Thursday, 26 September 2013

Doctor Doctor

Oh Doctor Doctor please the mess I'm in.
My body aches and I feel dog tired,
My eyes are gritty and my arms are lead,
I've been outside to clear my head,
But I know there's no cure, just rest and wait.

Waiting for tomorrow. It just seems a long way off, no way round it, standing looking at the kiln just does not help. Too hot to touch and the ping, ping, ping as the pots settle is too disconcerting. I just stand staring at the heat shimmering off the chimney. The chickens pecking up the insects killed by the heat. Crane Flies with their ungainly flight, collide with the hot bricks and provide Sunday roast.
I need distraction therapy, even going shopping has been considered. It's intense, hard work firing a wood kiln. Two days packing, glazing pots, lifting heavy batts into position, stacking bricks and wood, chopping kindling and finally the actual firing itself. Once started there is no going back. Light a small fire outside the kiln and slowly introduce it into the firebox. This first part is easy, let your thoughts wander, try to imagine the outcome. Will the glaze run? Will the fly ash leave it's blush on a bottle's shoulder? Who knows, expectation is one thing, reality will be something else.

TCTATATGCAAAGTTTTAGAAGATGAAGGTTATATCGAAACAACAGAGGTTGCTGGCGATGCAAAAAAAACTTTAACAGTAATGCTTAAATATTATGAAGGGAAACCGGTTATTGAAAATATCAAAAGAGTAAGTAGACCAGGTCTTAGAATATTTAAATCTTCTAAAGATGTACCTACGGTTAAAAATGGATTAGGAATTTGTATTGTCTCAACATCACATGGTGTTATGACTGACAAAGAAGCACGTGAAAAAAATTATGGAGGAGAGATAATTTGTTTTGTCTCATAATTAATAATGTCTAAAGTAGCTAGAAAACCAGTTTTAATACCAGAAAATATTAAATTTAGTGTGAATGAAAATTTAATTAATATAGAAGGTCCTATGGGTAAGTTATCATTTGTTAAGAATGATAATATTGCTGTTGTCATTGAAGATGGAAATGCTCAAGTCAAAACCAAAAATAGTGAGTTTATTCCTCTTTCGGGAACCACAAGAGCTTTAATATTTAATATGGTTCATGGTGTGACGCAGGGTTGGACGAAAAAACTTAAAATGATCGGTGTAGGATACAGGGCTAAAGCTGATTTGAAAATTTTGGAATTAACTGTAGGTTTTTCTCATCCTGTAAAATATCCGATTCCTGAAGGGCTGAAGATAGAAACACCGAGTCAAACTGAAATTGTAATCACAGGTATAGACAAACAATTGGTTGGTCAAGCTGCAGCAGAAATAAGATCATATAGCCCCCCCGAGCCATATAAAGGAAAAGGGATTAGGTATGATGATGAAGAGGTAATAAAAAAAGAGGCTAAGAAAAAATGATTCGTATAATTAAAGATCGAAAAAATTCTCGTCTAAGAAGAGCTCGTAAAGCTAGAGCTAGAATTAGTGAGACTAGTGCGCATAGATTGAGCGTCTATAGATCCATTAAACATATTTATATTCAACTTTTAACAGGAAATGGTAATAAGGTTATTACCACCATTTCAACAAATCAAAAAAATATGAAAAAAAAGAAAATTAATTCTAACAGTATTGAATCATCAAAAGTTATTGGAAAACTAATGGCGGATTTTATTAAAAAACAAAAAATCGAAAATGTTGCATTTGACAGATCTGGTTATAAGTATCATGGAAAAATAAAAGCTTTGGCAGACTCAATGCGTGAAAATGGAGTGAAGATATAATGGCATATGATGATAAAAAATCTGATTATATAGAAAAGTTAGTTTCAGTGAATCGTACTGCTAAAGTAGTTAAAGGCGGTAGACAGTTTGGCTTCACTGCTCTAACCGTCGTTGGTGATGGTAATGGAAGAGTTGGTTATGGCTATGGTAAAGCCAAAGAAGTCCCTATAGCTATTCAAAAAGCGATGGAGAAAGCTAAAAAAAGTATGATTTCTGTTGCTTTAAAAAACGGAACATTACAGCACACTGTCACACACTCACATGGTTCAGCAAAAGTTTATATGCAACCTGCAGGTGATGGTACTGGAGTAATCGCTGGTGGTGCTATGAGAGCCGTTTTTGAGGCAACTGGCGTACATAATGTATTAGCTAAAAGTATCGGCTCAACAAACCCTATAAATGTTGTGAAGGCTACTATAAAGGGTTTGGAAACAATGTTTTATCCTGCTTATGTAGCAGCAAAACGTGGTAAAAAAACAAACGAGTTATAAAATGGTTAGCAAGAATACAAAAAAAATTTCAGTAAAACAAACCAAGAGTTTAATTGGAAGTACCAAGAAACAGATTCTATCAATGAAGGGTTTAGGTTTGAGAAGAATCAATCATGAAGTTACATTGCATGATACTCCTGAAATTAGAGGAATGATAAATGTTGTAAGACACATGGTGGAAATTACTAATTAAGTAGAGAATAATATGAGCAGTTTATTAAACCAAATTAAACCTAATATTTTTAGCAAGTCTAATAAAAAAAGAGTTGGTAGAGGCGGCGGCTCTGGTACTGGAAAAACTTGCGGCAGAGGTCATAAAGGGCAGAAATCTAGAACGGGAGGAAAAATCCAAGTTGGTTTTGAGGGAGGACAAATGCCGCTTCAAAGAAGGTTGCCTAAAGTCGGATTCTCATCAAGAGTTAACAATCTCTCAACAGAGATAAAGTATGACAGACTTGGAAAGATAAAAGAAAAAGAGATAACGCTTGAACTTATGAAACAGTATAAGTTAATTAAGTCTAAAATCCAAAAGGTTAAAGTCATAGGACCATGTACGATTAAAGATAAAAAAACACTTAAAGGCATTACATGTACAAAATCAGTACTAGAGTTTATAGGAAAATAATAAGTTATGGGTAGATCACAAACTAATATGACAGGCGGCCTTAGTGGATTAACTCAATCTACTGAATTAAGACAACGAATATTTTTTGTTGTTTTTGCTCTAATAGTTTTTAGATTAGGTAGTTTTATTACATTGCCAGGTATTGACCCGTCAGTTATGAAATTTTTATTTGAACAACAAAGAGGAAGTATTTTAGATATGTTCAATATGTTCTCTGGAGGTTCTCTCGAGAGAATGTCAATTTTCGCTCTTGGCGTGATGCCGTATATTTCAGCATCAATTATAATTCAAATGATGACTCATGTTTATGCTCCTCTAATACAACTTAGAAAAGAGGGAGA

The first few hours are steady work, go too fast and two months work is lost.
Some action around the 850-900 degree mark to try and get some body reduction and then the real work begins. The heat climbs, the momentum builds, reach 1250 then maintain it. The firebox heat is fierce, protective gear offers some relief. The last four to five hours the concentration is full on, the heat draining. Only a mere fifteen hour day, try selling that to the bureaucrats in Brussels and their working directive. Then at last the final stubborn cone falls. It's done. Block up all the air ways, go eat and sleep.


And that's my problem today. The culmination of making all those little pots was yesterday and today there is nothing that can be done but wait, worry and pace about.

Apologies to UFO

Friday, 6 September 2013